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Fund Library Q&A
Your questions about financial planning, investments, and portfolio management answered by an industry expert

By Robyn K. Thompson  | Friday, April 27, 2018

Q –Every day I read about the importance of family financial planning. But why bother? After all, the money comes in, the money goes out. And who’s got the time? The kids have to go to some practice or other. Then there’s the grocery shopping, doctor’s visits, house-cleaning, yard-work, the list seems endless. Creating a “financial plan” seems just another chore. – Liz D., Brantford, Ontario

A – It’s true that with all the other obligations of our busy lives, even checking your credit card bill can seem like another chore on the pile. But leaving things to coast and hoping for the best financially is really just wishful thinking. As your life responsibilities increase – marriage, children, family, home, career, retirement, aging, health –some sort of financial response will eventually be needed if only to give you some peace of mind in at least this one area of your life. And with the right sort of help, it needn’t even be all that difficult. Here’s a checklist to help you focus on what’s important.

Financial planning. Find a quiet time to sit down with your significant other and get to know yourselves. Assess or reassess your life goals, values, investment goals, and financial objectives. Are you looking for early retirement? Or perhaps you really just want to get the mortgage monkey off your back. You might want to save for a cottage. Children’s education. There are plenty of long-term and short-term goals to consider. Make a list. It won’t take long.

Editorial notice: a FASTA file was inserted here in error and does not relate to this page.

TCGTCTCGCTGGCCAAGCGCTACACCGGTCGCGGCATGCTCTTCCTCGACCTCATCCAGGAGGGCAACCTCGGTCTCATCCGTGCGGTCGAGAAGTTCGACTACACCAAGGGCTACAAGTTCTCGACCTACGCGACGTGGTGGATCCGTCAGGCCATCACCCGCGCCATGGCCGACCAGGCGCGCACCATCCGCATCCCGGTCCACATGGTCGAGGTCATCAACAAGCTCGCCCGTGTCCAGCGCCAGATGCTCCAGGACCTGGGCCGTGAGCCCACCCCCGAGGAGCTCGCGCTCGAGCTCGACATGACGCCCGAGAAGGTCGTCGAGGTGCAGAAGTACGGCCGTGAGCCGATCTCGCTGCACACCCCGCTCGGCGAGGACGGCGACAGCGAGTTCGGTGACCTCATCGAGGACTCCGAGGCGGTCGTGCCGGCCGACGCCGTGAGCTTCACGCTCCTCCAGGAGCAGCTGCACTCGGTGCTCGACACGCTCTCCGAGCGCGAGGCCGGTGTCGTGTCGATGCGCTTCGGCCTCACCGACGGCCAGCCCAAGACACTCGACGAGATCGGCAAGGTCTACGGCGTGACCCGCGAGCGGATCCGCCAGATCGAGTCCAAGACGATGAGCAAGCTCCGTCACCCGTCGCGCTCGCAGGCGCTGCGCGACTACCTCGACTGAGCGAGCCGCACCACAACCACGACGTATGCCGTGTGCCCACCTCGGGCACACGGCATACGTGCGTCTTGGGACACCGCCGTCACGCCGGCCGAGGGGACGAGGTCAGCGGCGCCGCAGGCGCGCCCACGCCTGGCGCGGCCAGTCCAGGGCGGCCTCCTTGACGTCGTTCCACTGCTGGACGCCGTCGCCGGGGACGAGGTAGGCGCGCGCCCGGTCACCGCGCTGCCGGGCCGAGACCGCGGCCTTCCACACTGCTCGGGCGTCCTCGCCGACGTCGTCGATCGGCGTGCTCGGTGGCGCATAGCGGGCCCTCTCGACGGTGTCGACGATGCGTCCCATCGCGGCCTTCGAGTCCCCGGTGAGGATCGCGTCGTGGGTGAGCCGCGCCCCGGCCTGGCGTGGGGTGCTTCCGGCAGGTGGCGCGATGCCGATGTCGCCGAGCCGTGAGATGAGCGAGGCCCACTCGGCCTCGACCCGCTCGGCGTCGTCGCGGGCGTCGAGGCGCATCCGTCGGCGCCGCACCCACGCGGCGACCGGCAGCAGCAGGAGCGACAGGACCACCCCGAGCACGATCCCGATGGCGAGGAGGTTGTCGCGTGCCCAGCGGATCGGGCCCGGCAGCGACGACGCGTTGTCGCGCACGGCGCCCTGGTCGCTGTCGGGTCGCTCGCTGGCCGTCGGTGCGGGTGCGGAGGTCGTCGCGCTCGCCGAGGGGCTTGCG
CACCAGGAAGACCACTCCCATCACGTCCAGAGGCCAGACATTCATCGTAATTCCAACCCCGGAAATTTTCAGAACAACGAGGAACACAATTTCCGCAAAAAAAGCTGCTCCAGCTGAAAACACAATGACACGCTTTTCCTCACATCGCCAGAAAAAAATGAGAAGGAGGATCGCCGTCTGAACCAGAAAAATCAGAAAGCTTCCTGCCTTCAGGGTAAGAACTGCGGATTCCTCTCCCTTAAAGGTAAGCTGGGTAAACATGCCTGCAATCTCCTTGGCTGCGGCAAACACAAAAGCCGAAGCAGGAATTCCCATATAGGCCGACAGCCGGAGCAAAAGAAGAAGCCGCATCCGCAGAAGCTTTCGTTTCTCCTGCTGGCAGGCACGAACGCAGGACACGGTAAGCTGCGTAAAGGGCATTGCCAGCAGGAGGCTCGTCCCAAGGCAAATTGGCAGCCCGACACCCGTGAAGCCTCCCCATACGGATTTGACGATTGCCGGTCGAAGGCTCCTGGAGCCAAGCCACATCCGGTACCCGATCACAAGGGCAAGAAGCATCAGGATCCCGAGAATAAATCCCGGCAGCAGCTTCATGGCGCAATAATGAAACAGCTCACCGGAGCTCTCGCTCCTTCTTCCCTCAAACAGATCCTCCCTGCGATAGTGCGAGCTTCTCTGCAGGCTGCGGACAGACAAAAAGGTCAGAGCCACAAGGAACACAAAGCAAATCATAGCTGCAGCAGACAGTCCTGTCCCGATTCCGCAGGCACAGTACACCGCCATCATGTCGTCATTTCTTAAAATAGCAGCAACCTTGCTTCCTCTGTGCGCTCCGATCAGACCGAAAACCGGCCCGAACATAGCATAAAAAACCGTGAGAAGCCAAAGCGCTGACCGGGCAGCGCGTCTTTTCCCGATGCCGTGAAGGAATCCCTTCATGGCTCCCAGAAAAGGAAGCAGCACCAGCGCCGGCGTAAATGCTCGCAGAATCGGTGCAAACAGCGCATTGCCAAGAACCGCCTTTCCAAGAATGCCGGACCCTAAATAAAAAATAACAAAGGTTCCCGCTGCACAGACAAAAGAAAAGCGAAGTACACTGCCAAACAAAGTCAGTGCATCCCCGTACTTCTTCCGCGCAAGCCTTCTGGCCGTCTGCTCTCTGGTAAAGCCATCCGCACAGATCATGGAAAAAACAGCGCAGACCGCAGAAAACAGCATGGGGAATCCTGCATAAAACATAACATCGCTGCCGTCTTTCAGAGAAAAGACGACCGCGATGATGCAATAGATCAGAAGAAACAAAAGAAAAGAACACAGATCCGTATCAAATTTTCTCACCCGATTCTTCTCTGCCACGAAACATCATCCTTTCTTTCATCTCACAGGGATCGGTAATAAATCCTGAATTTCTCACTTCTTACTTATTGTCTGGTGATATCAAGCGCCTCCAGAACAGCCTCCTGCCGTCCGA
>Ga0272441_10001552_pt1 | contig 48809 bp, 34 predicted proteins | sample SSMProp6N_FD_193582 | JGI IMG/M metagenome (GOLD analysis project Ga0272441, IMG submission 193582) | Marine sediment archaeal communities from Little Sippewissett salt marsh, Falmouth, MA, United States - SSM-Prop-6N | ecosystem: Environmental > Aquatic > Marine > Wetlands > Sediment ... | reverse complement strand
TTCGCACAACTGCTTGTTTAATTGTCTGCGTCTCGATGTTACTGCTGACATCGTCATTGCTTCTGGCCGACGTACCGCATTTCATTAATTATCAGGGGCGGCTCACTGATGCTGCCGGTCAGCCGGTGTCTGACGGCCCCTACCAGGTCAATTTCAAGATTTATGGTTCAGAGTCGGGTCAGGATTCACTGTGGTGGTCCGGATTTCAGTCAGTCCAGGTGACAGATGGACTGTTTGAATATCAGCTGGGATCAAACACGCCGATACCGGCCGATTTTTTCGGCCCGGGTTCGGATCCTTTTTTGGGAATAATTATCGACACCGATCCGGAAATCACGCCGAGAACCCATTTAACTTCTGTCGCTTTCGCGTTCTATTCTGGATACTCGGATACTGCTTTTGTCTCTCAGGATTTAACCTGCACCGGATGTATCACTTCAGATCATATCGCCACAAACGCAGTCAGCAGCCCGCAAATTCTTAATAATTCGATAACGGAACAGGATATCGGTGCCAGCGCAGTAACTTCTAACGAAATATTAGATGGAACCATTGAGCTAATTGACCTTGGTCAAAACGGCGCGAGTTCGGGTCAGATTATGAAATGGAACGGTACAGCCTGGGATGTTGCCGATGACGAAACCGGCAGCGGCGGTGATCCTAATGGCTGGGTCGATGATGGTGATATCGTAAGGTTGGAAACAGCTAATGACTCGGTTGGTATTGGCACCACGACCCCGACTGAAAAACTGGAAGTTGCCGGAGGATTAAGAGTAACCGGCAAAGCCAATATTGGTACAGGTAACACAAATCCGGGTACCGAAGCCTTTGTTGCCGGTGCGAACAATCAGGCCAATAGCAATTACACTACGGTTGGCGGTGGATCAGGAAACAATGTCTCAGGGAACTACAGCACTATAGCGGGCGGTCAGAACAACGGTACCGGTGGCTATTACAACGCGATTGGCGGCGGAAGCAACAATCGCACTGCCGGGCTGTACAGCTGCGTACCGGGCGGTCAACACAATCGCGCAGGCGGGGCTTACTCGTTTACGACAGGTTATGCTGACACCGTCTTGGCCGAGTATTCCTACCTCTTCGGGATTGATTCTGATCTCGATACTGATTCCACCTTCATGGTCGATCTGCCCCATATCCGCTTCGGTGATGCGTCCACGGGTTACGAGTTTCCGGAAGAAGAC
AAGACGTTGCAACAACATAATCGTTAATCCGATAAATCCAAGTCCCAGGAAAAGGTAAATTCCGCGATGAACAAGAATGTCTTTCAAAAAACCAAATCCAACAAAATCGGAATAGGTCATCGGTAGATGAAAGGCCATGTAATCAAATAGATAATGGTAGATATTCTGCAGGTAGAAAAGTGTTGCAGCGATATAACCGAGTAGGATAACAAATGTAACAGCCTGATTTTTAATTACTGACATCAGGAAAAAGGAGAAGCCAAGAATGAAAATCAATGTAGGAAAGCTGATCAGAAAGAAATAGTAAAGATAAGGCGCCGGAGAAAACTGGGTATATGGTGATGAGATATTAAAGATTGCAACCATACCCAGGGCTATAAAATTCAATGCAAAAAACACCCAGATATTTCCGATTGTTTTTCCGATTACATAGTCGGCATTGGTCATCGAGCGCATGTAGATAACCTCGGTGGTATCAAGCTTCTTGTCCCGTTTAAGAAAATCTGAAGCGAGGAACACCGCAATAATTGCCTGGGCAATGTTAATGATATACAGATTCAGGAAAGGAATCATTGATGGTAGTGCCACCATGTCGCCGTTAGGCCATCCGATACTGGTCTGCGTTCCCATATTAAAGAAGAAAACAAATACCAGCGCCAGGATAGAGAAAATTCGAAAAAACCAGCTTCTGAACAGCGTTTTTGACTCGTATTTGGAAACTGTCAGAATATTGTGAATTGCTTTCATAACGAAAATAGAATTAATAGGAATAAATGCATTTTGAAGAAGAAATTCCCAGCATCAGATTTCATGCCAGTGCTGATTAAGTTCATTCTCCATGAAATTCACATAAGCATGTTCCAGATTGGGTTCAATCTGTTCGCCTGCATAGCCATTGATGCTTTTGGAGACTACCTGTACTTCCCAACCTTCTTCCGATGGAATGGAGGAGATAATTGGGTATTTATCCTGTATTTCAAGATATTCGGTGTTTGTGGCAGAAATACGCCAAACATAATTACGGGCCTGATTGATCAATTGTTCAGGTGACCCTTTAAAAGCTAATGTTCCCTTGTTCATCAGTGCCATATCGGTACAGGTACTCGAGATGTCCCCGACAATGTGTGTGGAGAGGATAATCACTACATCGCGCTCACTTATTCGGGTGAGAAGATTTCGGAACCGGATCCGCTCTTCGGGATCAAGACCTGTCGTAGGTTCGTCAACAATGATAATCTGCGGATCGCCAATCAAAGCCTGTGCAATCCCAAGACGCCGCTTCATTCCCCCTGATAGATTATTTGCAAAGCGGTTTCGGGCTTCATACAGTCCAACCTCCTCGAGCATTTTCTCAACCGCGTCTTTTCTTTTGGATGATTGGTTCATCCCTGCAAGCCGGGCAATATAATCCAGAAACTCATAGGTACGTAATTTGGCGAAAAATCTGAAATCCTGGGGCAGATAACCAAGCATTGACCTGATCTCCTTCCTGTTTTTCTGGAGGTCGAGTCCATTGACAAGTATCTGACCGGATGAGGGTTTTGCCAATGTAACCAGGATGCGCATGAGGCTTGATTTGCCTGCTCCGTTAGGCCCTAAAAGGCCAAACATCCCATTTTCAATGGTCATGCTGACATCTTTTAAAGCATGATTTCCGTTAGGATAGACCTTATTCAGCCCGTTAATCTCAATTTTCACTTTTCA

Investing. Even if you have a mutual fund at your bank or GICs or savings bonds, you’re investing. Evaluate those investments in light of your financial goals. A good financial plan includes a detailed statement of investment objectives, defining the optimal allocation of your investment assets. Do you have an investment strategy? Do you invest or set aside investment savings every month? If you have set out longer-term life objectives, you will want to think about how to achieve them. Those investments and savings goals are a great place to start.